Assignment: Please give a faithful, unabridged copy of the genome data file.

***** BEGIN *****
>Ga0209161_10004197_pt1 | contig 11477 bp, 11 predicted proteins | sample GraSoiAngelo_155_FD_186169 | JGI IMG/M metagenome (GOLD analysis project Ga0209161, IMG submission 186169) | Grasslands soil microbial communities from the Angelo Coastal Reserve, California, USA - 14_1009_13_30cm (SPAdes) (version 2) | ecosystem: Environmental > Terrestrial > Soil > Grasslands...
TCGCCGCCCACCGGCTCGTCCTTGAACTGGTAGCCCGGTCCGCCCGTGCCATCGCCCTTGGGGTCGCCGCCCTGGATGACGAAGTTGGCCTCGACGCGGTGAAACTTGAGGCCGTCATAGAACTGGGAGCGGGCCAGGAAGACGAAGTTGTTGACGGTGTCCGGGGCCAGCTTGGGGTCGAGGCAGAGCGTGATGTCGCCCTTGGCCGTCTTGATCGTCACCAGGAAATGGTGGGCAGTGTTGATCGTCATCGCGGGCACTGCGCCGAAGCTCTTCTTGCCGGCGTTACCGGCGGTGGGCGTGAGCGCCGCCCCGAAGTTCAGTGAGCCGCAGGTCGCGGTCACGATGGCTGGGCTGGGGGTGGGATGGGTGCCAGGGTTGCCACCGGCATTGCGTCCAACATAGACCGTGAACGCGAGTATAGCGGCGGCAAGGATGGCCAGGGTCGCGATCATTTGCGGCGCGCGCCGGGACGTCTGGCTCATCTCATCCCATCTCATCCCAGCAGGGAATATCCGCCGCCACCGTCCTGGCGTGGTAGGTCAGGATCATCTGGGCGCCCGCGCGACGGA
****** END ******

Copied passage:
>Ga0209161_10004197_pt1 | contig 11477 bp, 11 predicted proteins | sample GraSoiAngelo_155_FD_186169 | JGI IMG/M metagenome (GOLD analysis project Ga0209161, IMG submission 186169) | Grasslands soil microbial communities from the Angelo Coastal Reserve, California, USA - 14_1009_13_30cm (SPAdes) (version 2) | ecosystem: Environmental > Terrestrial > Soil > Grasslands...
TCGCCGCCCACCGGCTCGTCCTTGAACTGGTAGCCCGGTCCGCCCGTGCCATCGCCCTTGGGGTCGCCGCCCTGGATGACGAAGTTGGCCTCGACGCGGTGAAACTTGAGGCCGTCATAGAACTGGGAGCGGGCCAGGAAGACGAAGTTGTTGACGGTGTCCGGGGCCAGCTTGGGGTCGAGGCAGAGCGTGATGTCGCCCTTGGCCGTCTTGATCGTCACCAGGAAATGGTGGGCAGTGTTGATCGTCATCGCGGGCACTGCGCCGAAGCTCTTCTTGCCGGCGTTACCGGCGGTGGGCGTGAGCGCCGCCCCGAAGTTCAGTGAGCCGCAGGTCGCGGTCACGATGGCTGGGCTGGGGGTGGGATGGGTGCCAGGGTTGCCACCGGCATTGCGTCCAACATAGACCGTGAACGCGAGTATAGCGGCGGCAAGGATGGCCAGGGTCGCGATCATTTGCGGCGCGCGCCGGGACGTCTGGCTCATCTCATCCCATCTCATCCCAGCAGGGAATATCCGCCGCCACCGTCCTGGCGTGGTAGGTCAGGATCATCTGGGCGCCCGCGCGACGGA